Meditation. The word alone used to make me think of paint drying or watching golf on t.v. But, wow, how wrong I was. I recommend it because even ten minutes of deep focus in meditation can bring you hours of peace.
I’m reeeeally new to it, but I’m already noticing the soothing stillness that can come from it when I am able to dive in. Like anything worth doing and becoming good at, it requires patience and practice. I can see why so many people use meditation as a way of centering themselves every day and cannot function properly without that time.
In the past, when I’d attempt meditating, I’d start to doze off. I would get so relaxed, I would want to lie down and nap. That’s too relaxed. But you also don’t want to be so consciously aware that you are buzzing from one thought to the next. That’s just thinking. Solid meditation happens when you’re in this state between active thinking and sliding into sleep. We Americans don’t exist in that mental plane very often. Our culture is very task-oriented. Thoughts, words and actions are a means to an end and there is no time to waste! Even our constitution tells us we should be in “pursuit of happiness.” But happiness is right here and right now. We just need to learn how to tap into it.
It is very counterintuitive for us to allow ourselves to live in a few minutes of simply existing. That’s really all basic meditation aims to do. Your focus in the beginning is your breathing, that air flowing in and out of your body that keeps you alive. So I want to share with you a quick tutorial on what works for me getting into that state of calm.
The best meditation I’ve done is in a comfortable seated position. I like cross-legged on the floor or ground outside. I sit up straight so I am rooted to the ground and imagine my spine is taking root in it like a plug in an electrical outlet. I am pulling energy from the earth around me, solid and constant.
Next I close my eyes and begin to deepen my breathing. Deep, purposeful breaths that flow completely in and out. I attach my thoughts to that air. I won’t think of anything else while I’m in this state. I focus on how grateful I am for my breath. Then I begin to send it to each area of my body.
I aim my breath at my base of my spine, thankful for my existence.
Then I move up a little and aim my breath at my low belly, sending thoughts of gratitude for emotions and feelings.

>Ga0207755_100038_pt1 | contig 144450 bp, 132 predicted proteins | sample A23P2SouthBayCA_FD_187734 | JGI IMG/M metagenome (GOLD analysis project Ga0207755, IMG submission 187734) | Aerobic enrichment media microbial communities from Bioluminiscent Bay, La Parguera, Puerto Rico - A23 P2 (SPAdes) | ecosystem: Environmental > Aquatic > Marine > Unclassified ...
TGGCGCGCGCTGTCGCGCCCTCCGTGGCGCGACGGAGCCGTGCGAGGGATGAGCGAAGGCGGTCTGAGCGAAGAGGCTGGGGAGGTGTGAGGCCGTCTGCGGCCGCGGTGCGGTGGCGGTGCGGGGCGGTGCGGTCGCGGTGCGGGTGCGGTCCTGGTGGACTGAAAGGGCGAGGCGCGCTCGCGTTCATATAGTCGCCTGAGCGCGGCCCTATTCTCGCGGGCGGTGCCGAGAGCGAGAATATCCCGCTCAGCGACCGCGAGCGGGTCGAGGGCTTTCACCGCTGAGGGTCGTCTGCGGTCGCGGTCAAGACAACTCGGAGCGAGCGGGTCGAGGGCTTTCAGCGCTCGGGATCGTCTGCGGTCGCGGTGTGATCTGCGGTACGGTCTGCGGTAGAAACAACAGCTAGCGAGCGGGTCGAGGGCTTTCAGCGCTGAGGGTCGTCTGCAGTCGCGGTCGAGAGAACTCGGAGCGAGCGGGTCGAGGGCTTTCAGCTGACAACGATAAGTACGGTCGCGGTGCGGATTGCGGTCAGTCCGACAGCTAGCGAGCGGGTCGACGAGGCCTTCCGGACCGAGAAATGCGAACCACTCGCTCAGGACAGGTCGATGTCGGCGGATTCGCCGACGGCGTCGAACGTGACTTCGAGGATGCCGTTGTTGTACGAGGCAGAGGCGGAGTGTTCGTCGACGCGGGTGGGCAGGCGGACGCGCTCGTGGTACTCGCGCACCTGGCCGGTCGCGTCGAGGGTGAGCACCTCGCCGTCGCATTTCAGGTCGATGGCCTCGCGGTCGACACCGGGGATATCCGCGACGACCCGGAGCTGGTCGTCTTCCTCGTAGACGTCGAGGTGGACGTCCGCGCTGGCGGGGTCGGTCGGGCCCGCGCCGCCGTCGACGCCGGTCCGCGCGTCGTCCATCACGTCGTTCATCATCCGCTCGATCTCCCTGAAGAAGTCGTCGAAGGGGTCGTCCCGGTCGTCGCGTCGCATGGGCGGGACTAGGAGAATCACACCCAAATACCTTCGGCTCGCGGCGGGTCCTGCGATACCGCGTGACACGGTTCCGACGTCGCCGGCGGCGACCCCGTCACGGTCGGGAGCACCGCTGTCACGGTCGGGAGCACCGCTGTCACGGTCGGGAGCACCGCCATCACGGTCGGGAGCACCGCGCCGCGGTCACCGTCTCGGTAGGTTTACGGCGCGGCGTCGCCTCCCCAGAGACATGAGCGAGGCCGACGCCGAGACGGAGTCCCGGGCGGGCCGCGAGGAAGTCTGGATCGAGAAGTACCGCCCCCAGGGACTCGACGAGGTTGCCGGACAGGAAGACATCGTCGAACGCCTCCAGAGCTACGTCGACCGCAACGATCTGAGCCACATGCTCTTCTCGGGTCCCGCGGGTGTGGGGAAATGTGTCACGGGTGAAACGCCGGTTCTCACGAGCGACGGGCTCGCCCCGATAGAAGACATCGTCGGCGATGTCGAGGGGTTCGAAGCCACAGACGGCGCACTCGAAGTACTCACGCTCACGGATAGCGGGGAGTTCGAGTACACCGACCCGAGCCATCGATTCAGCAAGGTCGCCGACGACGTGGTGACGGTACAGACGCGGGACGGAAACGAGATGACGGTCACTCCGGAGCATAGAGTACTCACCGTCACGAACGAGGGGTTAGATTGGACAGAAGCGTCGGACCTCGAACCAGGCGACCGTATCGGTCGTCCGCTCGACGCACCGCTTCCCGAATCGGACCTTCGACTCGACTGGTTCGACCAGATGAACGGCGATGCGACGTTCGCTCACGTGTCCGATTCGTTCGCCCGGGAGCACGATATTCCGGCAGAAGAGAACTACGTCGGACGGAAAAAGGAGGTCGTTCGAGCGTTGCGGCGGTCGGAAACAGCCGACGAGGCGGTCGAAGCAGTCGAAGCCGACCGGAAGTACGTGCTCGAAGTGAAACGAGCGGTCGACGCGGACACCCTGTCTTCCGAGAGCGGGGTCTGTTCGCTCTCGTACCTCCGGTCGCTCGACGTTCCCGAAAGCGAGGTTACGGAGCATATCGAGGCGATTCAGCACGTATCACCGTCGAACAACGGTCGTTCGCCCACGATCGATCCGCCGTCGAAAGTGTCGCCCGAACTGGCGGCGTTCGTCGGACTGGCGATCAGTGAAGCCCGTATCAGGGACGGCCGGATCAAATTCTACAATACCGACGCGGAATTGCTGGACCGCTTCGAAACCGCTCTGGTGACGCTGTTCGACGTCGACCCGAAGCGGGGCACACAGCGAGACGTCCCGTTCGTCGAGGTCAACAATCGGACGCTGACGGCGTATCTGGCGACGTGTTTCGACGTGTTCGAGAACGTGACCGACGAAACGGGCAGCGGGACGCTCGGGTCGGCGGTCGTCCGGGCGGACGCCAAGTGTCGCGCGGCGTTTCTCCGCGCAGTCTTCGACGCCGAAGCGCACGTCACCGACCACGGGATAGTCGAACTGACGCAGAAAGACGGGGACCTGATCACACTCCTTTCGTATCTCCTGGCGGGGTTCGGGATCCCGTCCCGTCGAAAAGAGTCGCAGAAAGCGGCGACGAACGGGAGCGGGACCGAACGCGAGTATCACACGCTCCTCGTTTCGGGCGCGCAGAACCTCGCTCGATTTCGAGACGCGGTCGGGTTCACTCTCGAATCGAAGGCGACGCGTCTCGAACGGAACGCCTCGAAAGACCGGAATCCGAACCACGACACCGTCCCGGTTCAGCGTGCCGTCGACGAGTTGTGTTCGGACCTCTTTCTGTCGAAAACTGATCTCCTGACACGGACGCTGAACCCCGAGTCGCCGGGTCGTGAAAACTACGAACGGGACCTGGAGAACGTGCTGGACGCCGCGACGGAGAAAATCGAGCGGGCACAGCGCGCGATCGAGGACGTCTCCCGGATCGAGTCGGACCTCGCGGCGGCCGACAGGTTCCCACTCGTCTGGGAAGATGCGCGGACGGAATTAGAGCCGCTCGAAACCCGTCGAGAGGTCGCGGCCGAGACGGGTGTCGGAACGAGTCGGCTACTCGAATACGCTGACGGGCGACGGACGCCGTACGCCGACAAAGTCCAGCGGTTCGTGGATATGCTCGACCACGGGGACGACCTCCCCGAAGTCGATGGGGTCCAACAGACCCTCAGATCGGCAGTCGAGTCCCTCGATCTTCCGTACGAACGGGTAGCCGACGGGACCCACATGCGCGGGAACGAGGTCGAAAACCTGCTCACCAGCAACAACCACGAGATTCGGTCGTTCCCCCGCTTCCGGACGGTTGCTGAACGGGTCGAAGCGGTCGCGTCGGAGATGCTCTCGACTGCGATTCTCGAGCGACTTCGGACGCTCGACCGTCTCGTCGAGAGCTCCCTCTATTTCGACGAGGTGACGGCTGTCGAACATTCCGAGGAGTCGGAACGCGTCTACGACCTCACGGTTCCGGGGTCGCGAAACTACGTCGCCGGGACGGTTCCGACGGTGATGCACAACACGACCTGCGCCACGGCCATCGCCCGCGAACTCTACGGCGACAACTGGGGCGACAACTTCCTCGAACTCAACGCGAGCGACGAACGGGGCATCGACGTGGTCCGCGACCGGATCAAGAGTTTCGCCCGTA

Next, I send breath to my mid-belly and set intentions of thankfulness of purpose and wisdom I’ve learned and have yet to acquire.
From there, I push my breath toward my heart-center, gratitude for my ability to heal, show kindness, and to love.
These next few breaths are from my chest toward my throat, I even let these ones escape from my lips. I am expelling any negativity from my throat and inviting good energy in. I ask God to give me words to be used for good, to strengthen my voice to empower.
The next breaths are aimed at the space between my eyes, my intuition, my imagination. I am grateful for creativity and the ability to be alive and aware.
Last, I send breath to the top of my head, my brain and here I become grateful for understanding and enlightenment, for my ability to recognize divinity in my life, that God is present with me and I exist as a spiritual being.
You might think this next thing sounds crazy, but sometimes I hum or chant as I breathe. If I hold one steady note for each breath, it helps me to focus on the breathing and keeps me just awake enough to continue and not slide into too relaxed of a state. It drowns out the thoughts I have and I can focus better. It’s actually really cool because soon you don’t even hear your own voice. It’s just a disembodied sound from somewhere far away in your consciousness. You don’t even recognize it after a minute or two. My best meditations have actually included chants. And now is a great time to try it since the kids are heading back to school soon. They won’t be around to poke their head into your room and give you weird judgy looks. Or better yet, you could even try it with them!
And it’s better than coffee in the morning! I promise, once you learn to lean into it, you will open your eyes afterward and feel refreshed and peaceful. You will head into your day with a positive mindset and it will take great effort to rattle you.
So there you go, a crash course in meditation. It’s so powerful if you can make time for it for even ten minutes a day. I’d love to hear what you think if you are able to try it or if you’ve been doing it for a while, how it has helped you.